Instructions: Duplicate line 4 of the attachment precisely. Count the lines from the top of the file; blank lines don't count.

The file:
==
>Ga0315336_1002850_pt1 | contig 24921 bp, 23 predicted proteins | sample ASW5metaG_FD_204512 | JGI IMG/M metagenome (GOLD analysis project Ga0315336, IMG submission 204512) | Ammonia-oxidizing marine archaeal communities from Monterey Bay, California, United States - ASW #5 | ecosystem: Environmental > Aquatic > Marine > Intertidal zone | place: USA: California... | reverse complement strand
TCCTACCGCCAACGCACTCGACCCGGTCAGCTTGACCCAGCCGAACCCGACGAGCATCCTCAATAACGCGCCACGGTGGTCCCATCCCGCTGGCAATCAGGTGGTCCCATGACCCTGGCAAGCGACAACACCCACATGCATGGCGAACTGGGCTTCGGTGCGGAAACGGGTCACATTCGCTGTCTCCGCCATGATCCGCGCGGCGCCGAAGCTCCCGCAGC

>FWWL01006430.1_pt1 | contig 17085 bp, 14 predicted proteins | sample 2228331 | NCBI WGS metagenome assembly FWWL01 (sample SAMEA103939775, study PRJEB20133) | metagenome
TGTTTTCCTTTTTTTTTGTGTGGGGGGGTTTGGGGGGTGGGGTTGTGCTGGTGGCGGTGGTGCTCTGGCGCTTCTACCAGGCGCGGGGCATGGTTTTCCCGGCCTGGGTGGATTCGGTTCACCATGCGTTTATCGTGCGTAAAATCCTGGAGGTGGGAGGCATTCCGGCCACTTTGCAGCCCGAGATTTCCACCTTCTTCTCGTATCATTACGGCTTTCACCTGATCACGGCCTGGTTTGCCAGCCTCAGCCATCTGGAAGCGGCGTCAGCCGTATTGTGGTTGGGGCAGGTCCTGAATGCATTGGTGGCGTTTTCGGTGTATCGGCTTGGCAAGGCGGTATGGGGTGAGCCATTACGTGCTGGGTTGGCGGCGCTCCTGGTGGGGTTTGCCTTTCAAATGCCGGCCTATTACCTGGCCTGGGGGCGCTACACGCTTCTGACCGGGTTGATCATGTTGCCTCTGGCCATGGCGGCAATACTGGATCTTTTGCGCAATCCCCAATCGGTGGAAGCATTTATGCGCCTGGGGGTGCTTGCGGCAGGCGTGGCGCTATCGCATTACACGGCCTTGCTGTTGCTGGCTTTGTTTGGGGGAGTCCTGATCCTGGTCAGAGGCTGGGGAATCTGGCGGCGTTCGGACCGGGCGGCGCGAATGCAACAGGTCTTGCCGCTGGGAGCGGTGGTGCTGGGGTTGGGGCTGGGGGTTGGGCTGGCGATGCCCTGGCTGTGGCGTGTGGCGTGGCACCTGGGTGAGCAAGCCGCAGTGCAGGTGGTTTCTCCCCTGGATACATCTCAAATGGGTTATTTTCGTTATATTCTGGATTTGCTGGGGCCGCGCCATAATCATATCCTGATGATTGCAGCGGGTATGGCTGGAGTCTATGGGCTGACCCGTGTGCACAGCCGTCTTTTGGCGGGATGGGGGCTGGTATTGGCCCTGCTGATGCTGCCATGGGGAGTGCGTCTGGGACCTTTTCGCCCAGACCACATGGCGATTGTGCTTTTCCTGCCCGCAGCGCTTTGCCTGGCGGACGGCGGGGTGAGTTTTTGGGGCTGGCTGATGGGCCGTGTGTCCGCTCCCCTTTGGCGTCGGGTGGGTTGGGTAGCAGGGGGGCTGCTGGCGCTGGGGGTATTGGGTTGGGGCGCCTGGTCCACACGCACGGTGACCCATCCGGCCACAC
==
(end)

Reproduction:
TGTTTTCCTTTTTTTTTGTGTGGGGGGGTTTGGGGGGTGGGGTTGTGCTGGTGGCGGTGGTGCTCTGGCGCTTCTACCAGGCGCGGGGCATGGTTTTCCCGGCCTGGGTGGATTCGGTTCACCATGCGTTTATCGTGCGTAAAATCCTGGAGGTGGGAGGCATTCCGGCCACTTTGCAGCCCGAGATTTCCACCTTCTTCTCGTATCATTACGGCTTTCACCTGATCACGGCCTGGTTTGCCAGCCTCAGCCATCTGGAAGCGGCGTCAGCCGTATTGTGGTTGGGGCAGGTCCTGAATGCATTGGTGGCGTTTTCGGTGTATCGGCTTGGCAAGGCGGTATGGGGTGAGCCATTACGTGCTGGGTTGGCGGCGCTCCTGGTGGGGTTTGCCTTTCAAATGCCGGCCTATTACCTGGCCTGGGGGCGCTACACGCTTCTGACCGGGTTGATCATGTTGCCTCTGGCCATGGCGGCAATACTGGATCTTTTGCGCAATCCCCAATCGGTGGAAGCATTTATGCGCCTGGGGGTGCTTGCGGCAGGCGTGGCGCTATCGCATTACACGGCCTTGCTGTTGCTGGCTTTGTTTGGGGGAGTCCTGATCCTGGTCAGAGGCTGGGGAATCTGGCGGCGTTCGGACCGGGCGGCGCGAATGCAACAGGTCTTGCCGCTGGGAGCGGTGGTGCTGGGGTTGGGGCTGGGGGTTGGGCTGGCGATGCCCTGGCTGTGGCGTGTGGCGTGGCACCTGGGTGAGCAAGCCGCAGTGCAGGTGGTTTCTCCCCTGGATACATCTCAAATGGGTTATTTTCGTTATATTCTGGATTTGCTGGGGCCGCGCCATAATCATATCCTGATGATTGCAGCGGGTATGGCTGGAGTCTATGGGCTGACCCGTGTGCACAGCCGTCTTTTGGCGGGATGGGGGCTGGTATTGGCCCTGCTGATGCTGCCATGGGGAGTGCGTCTGGGACCTTTTCGCCCAGACCACATGGCGATTGTGCTTTTCCTGCCCGCAGCGCTTTGCCTGGCGGACGGCGGGGTGAGTTTTTGGGGCTGGCTGATGGGCCGTGTGTCCGCTCCCCTTTGGCGTCGGGTGGGTTGGGTAGCAGGGGGGCTGCTGGCGCTGGGGGTATTGGGTTGGGGCGCCTGGTCCACACGCACGGTGACCCATCCGGCCACAC